India’s relations with the Soviet Union can be traced back to the 15th century when the Russian merchant Afanasy Nikitin visited Northern India and published an account of his travels. Soviets started developing friendly relationship with India since 1950s. The government of India approached the Soviet Union only when it got disgusted with the Anglo-American attitude of patronizing Pakistan at the cost of India because the latter had the courage to take independent line of action on several world issues. India and the Soviet Union exchanged military attaches in their respective embassies in 1955. By now India had signed numerous pacts with USSR. The weapons and defense equipment provided by Soviets were cheaper than that of the Wests. The Soviets also provided facilities to assemble the aircrafts and other equipment in India and gave training to Indian soldiers to operate sophisticated weapons. They dealt with India in soft currency unlike other countries who demanded hard currency. This system continued even after collapse of Soviets and development of Russia. The Russians considered India as an ally and continued selling weapons to India. Russia is India’s biggest arms supplier. This helps Russia to maintain its economy and fund its weapons industry. In recent years, India had been trying to develop its own aircraft with the help of the Russians. In the defence arena, the Indo-Russian relations have evolved from buyer-seller relationship to joint collaborators in such big-ticket projects as Fifth Generation Fighter Aircraft (FGFA) and BrahMos missile. The biggest USP of Russia for India is while other countries are reluctant to transfer technology; the Russians do it without any fuss.

India cannot afford to sacrifice the current military cop-operation with Russia. In material technologies and strategic raw materials inheritance, Russian strength is well acknowledged, Russia is far better source for easier technology transfer than what India can ever hope from USA. One cannot forget that George W. Bush is pensioned and the U.S. Congress has a substantial chunk of Congress members heavily opposed to India’s nuclear power status due to India’s positions on NPT and CTBT. Moreover, India got itself tied-up with the Russians. India will need Russian support, be it on Kashmir or other matters at the UNSC, if India radically sways away from Russia, Vladimir Putin could anytime open up Pakistan military aid option. One cannot decline to discern that Russia is a factual Eurasion power enjoying the largest land mass in the world. It may possibly have the largest nuclear submarine fleet and one does not know how many Russians submarines are floating around India or the USA. Hence, irritating one such as Russia is out of question for India. Though, such an event doesn’t seem possible in the near future because Russia has always been friendly to India even during Soviet times when Uncle Sam looked the other way supporting Pakistan dictatorship against India. Any India connivance with a pro-America military alliance will cost us blood and other economic problems. India’s friendship with Iran and Afghan would get strained. This would result in decrease in supply of oil from Iran as India will have to follow USA’s policy of sanctions on Iran and it will also make hostile situations between India and Muslim countries. On the other hand, Russia supports both, Iran and Afghan. Russia has long been an invited observer of OPEC meetings and know their Arab friends quite well.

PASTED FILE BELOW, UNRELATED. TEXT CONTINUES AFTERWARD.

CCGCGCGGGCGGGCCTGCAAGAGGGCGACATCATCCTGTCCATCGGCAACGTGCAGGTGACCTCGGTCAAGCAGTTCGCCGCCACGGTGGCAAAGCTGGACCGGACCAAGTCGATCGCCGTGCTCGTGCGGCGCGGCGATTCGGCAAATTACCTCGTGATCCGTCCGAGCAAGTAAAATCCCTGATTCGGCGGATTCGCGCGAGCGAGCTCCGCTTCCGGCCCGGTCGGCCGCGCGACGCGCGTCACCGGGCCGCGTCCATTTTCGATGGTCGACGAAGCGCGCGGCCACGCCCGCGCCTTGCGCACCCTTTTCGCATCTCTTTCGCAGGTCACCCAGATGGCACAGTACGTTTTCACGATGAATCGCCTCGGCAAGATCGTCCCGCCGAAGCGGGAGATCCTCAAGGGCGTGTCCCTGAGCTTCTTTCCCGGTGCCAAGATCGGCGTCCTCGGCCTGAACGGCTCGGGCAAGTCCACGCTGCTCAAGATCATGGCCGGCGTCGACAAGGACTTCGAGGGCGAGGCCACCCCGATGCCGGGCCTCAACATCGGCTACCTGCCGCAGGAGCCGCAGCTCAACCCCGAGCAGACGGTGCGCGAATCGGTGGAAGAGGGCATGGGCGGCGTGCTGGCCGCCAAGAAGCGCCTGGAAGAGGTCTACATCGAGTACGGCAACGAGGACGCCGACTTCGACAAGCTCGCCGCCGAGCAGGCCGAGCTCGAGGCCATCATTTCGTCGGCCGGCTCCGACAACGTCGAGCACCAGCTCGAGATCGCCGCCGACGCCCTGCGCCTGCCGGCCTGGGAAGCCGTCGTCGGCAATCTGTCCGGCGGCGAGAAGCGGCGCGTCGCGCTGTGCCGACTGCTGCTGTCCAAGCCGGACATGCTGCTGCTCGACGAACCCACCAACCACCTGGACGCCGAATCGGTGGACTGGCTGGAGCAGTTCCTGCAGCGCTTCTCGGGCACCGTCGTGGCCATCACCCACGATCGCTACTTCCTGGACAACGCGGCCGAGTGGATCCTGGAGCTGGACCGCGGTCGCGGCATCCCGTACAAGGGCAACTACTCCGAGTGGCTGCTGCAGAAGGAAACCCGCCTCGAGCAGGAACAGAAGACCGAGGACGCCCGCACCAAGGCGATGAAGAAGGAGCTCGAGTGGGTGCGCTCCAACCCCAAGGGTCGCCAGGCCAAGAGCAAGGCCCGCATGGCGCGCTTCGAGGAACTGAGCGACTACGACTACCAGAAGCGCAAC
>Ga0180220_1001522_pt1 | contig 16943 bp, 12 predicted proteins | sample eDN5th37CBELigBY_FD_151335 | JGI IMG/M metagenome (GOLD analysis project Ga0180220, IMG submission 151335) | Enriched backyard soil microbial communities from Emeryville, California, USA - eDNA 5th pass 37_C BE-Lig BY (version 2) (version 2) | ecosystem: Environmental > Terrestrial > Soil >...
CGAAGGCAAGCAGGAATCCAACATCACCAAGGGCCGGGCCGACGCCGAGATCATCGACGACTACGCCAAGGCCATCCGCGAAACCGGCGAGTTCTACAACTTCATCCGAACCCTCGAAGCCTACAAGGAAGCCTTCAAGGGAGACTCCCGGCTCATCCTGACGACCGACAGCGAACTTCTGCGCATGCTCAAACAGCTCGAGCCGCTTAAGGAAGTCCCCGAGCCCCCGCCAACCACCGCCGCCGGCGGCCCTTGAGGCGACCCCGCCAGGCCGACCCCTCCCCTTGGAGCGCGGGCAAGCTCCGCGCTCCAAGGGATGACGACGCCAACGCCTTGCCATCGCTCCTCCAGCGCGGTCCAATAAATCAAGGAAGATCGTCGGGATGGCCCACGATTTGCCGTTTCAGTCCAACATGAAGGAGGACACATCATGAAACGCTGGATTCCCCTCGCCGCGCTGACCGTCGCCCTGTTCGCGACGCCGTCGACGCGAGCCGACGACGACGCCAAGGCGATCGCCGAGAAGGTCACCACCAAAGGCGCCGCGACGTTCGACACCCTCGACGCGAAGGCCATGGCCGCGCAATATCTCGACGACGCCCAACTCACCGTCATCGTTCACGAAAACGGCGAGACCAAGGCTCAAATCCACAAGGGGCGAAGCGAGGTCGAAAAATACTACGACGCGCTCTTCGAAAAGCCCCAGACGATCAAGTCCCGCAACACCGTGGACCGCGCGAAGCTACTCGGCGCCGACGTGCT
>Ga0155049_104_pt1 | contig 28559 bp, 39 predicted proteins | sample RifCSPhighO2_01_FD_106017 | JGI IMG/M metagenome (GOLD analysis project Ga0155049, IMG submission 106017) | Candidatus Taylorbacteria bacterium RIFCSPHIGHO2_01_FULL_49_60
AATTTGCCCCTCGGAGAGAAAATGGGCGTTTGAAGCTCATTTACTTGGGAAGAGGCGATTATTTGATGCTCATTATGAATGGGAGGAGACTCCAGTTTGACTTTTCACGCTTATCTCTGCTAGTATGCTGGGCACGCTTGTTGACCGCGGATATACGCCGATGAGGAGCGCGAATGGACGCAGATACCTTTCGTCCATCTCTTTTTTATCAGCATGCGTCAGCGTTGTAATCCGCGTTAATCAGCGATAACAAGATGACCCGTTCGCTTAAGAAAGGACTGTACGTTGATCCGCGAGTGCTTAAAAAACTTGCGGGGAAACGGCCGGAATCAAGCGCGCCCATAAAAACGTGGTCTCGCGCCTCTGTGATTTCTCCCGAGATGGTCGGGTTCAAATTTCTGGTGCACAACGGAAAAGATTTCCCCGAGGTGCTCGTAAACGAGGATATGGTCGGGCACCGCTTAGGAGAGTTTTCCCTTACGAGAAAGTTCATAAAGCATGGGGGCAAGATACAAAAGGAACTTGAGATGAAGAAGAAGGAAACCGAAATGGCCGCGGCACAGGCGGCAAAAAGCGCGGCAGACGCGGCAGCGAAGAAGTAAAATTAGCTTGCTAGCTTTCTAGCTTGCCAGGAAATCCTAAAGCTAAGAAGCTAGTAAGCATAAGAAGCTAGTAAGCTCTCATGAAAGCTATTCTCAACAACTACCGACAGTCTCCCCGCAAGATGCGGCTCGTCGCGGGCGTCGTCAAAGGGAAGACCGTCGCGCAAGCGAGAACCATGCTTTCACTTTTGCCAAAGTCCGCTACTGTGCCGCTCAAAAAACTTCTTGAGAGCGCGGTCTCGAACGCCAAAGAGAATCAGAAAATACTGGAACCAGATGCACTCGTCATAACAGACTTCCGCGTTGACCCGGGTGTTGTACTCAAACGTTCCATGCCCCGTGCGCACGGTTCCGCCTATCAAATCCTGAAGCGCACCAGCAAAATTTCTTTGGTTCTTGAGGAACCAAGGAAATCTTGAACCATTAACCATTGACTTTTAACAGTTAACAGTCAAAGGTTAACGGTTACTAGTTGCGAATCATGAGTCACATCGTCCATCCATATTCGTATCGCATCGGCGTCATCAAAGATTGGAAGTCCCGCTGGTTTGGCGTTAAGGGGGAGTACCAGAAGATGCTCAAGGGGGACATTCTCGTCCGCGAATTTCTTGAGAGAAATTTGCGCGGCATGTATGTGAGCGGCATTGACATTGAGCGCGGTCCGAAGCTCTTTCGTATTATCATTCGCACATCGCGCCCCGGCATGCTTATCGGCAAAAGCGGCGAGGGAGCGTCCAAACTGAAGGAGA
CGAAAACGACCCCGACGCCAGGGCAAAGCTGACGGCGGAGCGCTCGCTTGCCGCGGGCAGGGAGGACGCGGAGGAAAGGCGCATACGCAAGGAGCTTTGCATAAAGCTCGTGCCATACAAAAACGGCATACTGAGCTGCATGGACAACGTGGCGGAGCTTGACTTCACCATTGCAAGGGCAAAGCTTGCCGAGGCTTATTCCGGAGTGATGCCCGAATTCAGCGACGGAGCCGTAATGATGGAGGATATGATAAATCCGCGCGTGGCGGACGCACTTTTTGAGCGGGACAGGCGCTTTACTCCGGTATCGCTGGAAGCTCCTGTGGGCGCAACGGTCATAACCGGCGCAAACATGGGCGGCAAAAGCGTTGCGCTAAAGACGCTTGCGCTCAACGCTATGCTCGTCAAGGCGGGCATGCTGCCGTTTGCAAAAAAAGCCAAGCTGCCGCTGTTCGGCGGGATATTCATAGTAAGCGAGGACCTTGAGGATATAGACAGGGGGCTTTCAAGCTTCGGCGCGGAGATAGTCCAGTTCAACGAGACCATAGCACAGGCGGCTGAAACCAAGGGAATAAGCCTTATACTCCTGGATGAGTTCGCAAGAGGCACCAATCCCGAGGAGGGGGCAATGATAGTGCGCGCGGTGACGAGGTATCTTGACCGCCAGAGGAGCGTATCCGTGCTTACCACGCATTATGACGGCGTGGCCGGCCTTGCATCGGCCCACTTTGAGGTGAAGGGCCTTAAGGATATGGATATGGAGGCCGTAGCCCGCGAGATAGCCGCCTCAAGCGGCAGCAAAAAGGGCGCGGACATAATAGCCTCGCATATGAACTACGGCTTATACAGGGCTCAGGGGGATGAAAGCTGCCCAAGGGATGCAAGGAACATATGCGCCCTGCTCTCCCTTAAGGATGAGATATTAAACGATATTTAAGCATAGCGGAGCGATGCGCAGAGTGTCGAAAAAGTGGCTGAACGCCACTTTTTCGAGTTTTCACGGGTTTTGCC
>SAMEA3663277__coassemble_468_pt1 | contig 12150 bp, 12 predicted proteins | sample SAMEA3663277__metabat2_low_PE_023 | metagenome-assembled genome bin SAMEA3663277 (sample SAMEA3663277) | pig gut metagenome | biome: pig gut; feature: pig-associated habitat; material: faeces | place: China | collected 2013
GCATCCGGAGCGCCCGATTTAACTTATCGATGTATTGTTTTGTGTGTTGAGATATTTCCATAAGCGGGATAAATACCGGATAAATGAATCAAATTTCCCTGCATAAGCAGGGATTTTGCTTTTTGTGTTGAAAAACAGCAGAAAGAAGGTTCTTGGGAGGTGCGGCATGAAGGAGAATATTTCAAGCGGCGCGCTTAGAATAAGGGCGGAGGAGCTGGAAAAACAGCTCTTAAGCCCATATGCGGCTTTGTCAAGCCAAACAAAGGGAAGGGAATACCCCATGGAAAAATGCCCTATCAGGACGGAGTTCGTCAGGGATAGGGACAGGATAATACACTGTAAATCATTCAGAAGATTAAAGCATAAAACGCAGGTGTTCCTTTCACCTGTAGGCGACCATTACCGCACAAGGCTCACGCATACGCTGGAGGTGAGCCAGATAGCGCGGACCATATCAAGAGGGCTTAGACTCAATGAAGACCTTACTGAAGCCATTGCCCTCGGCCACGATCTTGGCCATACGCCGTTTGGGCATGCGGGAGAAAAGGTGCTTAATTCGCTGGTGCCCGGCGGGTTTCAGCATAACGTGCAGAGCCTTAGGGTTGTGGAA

Russia’s game in the world is open. Nonetheless, it does not foreclose India’s military cooperation with democratic forces in Asia vis-à-vis a potential Chinese power aggression. India needs to culture Russian relationship deeper so that it works as an antidote to any possible Sino-Pak aggression on India. American help in such a situation would mean confrontation, a Russian help peaceful compromise. If both China and Pakistan were to gang-up on India, the US, in order not to risk a nuclear war, will stay neutral. Russia, on the other hand, would provide intermediary help, because Russia has a certain strategic leverage on China. China needs Russia’s strategic alliance for SCO (Shanghai Cooperation Organization) to succeed. The SCO is a Eurasian Silk Road, which in the long run expectedly change the entire economic landscape of Eurasian continent, guaranteeing economic future of all involved. Why should India forego a chance for that reality by entering into U.S.–tailored Asian defense alliance principally designed to torpedo such developments to keep up U.S. predominance.

Moreover, USA is one of the most self-centric country in the world. History is witness that USA is not a reliable partner in several areas, politics, military and hardware spare parts. India will be optioned to buy whole-system units at high prices, probably with loans from US Banks to get India mortgaged to the US as a permanent financial slave. Whenever and wherever US helped, it made sure it got something solid in return.

Russia is a much more reliable partner as it has helped India on several occasions in many fields, politics, military, business, etc. Let it be the 1971 War with Pakistan or Nuclear tests or many other fields, it was Russia and former Soviet Union which stood by India and helped it to come over hard times. India will have to choose its friends and foes carefully in order to succeed in this modern world.

TWR Note: Articles under students’ column are written by school going students. Readers and commenters are requested to maintain healthy debate avoiding the use of improper language. Please stay away from directing personal attacks.